Updated resource guide for Local Economic Assessments

Understanding local factors in a local area’s economic development, how these have developed, how they’re predicted to develop, and which factors are (or have potential to be) particularly significant — will be essential in informing developing Local Enterpise Partnerships (LEPs) and economic strategies. Equally, the functional relationships between local areas is likely to become more important in policy-making.

With regions no longer the focus of evidence-gathering and policy-making, and an increased emphasis on local decision-making, Local Economic Assessments are an opportunity to focus the collection of evidence to understand the impact of new national policies and to develop local economic ‘stories of place.’

The intelligence in a Local Economic Assessment can also highlight where resources can most productively be targeted to improve local economic development.

To help Local Authorities prepare their Assessments, we’ve created a new web-based resource guide, building on an earlier version circulated in May. This addition to the Observatory’s resource catalogue signposts resources relevant to Local Economic Assessments produced by a range of organisations, as well as the Observatory’s own research.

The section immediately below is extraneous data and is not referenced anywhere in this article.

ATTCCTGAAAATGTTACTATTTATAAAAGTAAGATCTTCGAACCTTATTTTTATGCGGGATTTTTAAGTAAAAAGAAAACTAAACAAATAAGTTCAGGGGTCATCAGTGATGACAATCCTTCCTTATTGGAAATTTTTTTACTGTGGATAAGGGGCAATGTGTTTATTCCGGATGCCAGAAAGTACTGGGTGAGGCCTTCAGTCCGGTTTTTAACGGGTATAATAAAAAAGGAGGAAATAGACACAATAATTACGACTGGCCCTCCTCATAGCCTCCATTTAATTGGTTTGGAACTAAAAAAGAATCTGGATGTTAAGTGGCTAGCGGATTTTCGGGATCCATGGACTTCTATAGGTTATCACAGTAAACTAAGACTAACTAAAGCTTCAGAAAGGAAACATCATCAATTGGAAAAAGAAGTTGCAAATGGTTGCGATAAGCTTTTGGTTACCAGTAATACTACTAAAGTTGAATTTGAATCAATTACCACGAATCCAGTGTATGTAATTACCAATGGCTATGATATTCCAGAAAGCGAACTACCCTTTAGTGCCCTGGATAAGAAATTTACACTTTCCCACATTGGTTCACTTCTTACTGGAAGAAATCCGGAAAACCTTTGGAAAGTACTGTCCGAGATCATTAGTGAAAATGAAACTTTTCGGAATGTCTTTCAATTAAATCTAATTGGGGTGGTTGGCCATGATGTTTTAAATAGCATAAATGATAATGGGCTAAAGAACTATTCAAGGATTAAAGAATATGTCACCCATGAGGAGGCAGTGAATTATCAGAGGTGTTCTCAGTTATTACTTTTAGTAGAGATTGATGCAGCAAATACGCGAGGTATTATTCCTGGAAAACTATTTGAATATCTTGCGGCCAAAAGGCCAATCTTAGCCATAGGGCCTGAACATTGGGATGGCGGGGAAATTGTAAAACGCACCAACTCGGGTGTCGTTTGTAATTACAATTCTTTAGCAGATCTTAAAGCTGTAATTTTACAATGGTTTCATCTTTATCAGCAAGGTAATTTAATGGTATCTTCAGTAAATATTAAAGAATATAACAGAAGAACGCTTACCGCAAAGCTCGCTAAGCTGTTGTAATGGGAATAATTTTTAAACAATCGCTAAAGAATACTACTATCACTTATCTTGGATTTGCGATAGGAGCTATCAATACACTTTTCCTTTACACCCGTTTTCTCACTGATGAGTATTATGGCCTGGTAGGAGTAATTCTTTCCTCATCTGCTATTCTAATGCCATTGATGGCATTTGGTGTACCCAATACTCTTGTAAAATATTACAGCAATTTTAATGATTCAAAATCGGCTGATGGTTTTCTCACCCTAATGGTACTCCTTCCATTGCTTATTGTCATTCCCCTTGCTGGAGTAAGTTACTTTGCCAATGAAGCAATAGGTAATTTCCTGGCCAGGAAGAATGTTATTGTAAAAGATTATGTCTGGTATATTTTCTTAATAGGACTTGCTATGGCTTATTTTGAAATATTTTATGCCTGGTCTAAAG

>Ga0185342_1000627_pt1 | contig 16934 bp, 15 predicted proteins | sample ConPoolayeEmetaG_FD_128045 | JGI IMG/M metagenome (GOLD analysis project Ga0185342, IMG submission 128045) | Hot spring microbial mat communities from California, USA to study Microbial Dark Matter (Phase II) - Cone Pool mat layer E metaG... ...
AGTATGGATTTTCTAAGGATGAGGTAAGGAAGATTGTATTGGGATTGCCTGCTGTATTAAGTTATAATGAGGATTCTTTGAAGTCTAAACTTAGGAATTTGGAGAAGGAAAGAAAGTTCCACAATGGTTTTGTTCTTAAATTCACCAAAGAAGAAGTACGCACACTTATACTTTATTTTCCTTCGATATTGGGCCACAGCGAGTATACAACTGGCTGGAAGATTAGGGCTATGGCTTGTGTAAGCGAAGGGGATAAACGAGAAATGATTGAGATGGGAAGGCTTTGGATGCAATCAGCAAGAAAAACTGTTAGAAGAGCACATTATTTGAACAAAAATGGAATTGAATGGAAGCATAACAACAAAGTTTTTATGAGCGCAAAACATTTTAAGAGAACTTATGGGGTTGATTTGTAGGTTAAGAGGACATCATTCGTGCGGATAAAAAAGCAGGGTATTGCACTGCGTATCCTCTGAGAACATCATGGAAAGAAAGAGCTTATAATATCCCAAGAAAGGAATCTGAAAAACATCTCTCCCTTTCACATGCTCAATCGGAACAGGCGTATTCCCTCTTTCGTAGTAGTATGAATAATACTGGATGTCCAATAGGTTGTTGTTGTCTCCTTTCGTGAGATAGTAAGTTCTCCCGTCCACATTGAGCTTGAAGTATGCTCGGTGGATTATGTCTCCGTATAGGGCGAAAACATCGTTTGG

The resources are grouped into six areas, based on the themes set out in LEA guidance published in March 2010. While that guidance is no longer statutory, it’s still a useful framework to draw on.

The themes you can search by are:

Within each theme, you can search for:

  • Data sources: datasets and primary research
  • Analysis: interpretation of data and other evidence in the West Midlands and local authorities
  • Guidance documents: examples and methodologies for you to follow if you wish
  • Other resources: examples of research from outside the West Midlands, and useful links to other websites and research networks

We hope you find this resource guide useful. You can be notified when new resources are added via this RSS feed or email alert. If you have resources you think others would find useful, please submit them to our Resource Catalogue (requires login) or contact stephen.howarth@wmro.org.